I liken “The Sadness” to skating around the edges of a huge hole in the ice on a frozen lake, never knowing when the ice might give way and send you plunging into blackness. No control, just hopeless fear.

    Depression is very similar to diabetes; precisely as ‘shameful’ a condition, (neither is!). Like diabetes, it’s also the result of a chemical “error” in the body, and it’s equally controllable. That is to say, depression is not at all shameful and can be medically controlled. Like diabetes, it results, not from a defect of character, but from the body missing something it needs: insulin, in diabetes, serotonin, norepinephrine or the like in depression.

    You would think the above explanation would have made sense to a Baptist preacher, my “best friend” and others in that congregation, wouldn’t you? It didn’t. Medication saved me, not the support of my church “family”. Thank you, Gethsemane Baptist in Glenelg, Tim, Gay, Phil . . . . I’m doing just fine; much better than fine, actually.

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  37. Rose - July 15, 2019 6:30 pm

    Sean, “dominoes” is exactly the analogy I used when I was told my son shot and killed himself five years ago. It has destroyed me and now I need “help” for prolonged grief disorder, depression and possibly PTSD. It has destroyed my other two children with unresolved anger resulting in our relationship with each other being damaged forever. It has destroyed his two children who were 18 and 22 at the time.

    Suicide is not an answer to a problem it is a whole new set of problems. It does not take one life. It takes many lives. Problem is those lives had no say in that decision.

    I will certainly be praying for the reader that needs “Help”.

    Thank you for printing this and thank you for your answer.

    Reply
  38. Carolyn - July 15, 2019 6:35 pm

    After reading this post and then reading the the comments I felt compelled to add something for readers who are depressed to consider. I’ve been a pretty stable person all my life but never a good sleeper. Slowly depression took me over a few years ago. I lost all desire to do the things I had always loved to do. All I wanted to do is sit in my recliner and stare out the window. I lost the desire to live. To make a long story short, through circumstances, I found out what was making a stable person unstable. It was a drug I was taking to help me sleep….Ambien‼️ It took me a long time to connect the dots because I had taken it for several years without any bad side effects. But when things started happening, like a crazy head, tight chest, etc I never considered that it could be Ambien. When I stopped taking it I slowly got my life back…and my desire to live. If I had not discovered what was causing my depression I honesty don’t think I would be here today because it was only getting worse. So I tell my story in hopes that it might help someone else. Educate yourself on the side effects of any drug you my be taking. Thank God for drugs that do help with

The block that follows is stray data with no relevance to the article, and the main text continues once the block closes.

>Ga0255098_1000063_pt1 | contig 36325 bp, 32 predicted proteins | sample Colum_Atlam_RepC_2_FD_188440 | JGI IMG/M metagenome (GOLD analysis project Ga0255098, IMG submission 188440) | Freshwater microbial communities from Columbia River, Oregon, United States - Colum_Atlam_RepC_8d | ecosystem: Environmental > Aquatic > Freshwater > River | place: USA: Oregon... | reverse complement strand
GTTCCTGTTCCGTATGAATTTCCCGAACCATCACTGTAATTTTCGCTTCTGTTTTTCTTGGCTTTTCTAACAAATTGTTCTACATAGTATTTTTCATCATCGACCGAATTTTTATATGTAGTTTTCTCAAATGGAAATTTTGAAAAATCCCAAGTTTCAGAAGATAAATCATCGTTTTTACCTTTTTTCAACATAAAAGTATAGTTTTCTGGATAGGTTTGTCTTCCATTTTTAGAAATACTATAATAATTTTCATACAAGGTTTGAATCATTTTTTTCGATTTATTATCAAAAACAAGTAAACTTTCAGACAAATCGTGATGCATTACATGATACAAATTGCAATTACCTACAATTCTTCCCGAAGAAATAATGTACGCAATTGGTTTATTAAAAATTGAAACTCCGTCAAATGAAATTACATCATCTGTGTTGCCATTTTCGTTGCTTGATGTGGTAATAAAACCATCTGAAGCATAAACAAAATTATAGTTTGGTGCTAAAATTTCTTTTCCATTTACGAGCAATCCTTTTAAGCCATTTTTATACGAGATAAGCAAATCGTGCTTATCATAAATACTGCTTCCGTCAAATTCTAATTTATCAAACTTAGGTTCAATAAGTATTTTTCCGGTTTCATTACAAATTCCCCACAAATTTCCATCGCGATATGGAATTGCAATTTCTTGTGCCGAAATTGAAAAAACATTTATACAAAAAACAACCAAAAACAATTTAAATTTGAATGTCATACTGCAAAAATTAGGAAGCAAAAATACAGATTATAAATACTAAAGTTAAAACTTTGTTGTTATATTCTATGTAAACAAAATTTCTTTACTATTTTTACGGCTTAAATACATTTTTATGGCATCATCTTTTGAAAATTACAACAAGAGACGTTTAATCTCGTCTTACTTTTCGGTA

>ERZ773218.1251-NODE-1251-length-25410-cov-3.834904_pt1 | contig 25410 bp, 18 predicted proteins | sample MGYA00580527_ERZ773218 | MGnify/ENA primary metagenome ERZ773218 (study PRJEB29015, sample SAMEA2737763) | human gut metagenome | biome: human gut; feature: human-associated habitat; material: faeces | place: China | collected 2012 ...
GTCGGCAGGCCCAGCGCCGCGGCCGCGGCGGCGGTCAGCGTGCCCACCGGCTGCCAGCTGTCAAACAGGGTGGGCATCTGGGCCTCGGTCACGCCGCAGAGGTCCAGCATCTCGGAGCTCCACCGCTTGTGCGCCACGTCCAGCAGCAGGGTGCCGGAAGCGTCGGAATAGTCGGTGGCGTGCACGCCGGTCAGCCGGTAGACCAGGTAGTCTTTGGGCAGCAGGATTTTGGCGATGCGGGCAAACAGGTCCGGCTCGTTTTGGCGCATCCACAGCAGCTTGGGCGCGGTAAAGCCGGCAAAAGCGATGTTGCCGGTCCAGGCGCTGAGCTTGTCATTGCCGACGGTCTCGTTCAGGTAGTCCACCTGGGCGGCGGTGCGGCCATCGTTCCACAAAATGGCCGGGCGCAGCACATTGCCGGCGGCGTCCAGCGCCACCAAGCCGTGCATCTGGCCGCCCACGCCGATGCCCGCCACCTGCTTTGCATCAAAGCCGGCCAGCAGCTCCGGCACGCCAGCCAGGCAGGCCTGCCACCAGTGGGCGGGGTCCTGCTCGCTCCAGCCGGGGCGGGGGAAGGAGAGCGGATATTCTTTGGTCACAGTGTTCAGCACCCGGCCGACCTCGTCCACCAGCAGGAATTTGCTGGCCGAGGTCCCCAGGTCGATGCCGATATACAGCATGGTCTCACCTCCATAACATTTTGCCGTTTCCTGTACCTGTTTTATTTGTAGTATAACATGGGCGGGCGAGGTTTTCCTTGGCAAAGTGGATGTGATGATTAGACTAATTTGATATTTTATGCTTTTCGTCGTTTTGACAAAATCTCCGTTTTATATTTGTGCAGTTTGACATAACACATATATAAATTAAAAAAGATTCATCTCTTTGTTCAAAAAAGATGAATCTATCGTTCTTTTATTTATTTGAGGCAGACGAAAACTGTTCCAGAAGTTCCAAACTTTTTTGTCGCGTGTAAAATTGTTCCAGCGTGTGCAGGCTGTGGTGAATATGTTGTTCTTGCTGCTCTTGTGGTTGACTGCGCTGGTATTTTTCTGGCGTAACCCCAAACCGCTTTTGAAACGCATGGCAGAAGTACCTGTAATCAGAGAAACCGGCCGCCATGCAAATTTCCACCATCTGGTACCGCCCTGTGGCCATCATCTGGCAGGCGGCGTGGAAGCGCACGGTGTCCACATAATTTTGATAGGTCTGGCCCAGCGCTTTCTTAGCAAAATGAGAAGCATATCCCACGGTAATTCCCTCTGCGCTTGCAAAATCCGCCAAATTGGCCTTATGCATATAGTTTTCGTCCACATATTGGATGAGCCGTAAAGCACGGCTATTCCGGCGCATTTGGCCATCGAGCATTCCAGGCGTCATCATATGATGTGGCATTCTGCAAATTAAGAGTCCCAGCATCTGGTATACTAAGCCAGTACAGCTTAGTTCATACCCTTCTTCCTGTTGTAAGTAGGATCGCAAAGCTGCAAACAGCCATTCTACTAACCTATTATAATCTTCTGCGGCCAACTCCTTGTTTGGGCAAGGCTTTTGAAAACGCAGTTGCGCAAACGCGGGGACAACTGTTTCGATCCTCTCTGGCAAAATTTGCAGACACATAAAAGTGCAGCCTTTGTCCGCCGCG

“sadness” but just be sure that what you’re taking for something else is not causing your “sadness”.
    Thanks, Sean, for one of your best evers!

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  39. Susan McCall - July 15, 2019 6:40 pm

    Wise words, gracefully said.

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  40. Joy T Lane - July 15, 2019 7:55 pm

    I almost lost my momma to “sadness”. Thank God my aunt forgot something important she went back to our house and found my momma before it was too late. My mother had sent me to spend time with my oldest brother. She planned to end her life. I was 12. I spent many years trying to understand why. She spent months in the hospital. She has been battling sadness for years. Some years are better than others. The answer she gave me as to “why”, her disease convinced her that her loved ones were better off without her. I could never be better without my momma. Please sir, go to the doctor .

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  41. Dianne - July 15, 2019 8:47 pm

    What a wonderful thing to share with this young father, Sean. I hope and pray he will take your advice and go to the doctor. He has too many wonderful and beautiful dominoes to knock down. Bless you!

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  42. Nora Klunk - July 15, 2019 9:04 pm

    Excellent reply to this letter. My momma was bipolar, schizophrenic and suffered with deep depression. This is a very serious condition. There’s no shame in getting the help you need and we all need a little help no and then.
    Thank you for your caring words of encouragement to the person.

    Reply
  43. That's jack - July 15, 2019 9:43 pm

    Sounds like good advice to me, also solid reasons. I might go to a doctor if someone had filled my mouth with glue.
    Anyway, good one dude,
    Sherry & jack

    Reply
  44. Sharon Lawson - July 15, 2019 10:01 pm

    Thank you for bringing the sadness out in the open.

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  45. Frieda Borntrager - July 15, 2019 10:16 pm

    Brilliant! What a great piece! Thank you.

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  46. Leelee - July 15, 2019 10:29 pm

    Brilliant as always. I’m a therapist with a PhD and I couldn’t have said it better.

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  47. Jeff - July 15, 2019 10:38 pm

    I’m one of the dominos. My father, of Dothan, AL. committed suicide when I was 24. I am now 73 and must confess that I’m reading today’s column with tears in my eyes. You never really get over it! Keep up the good work.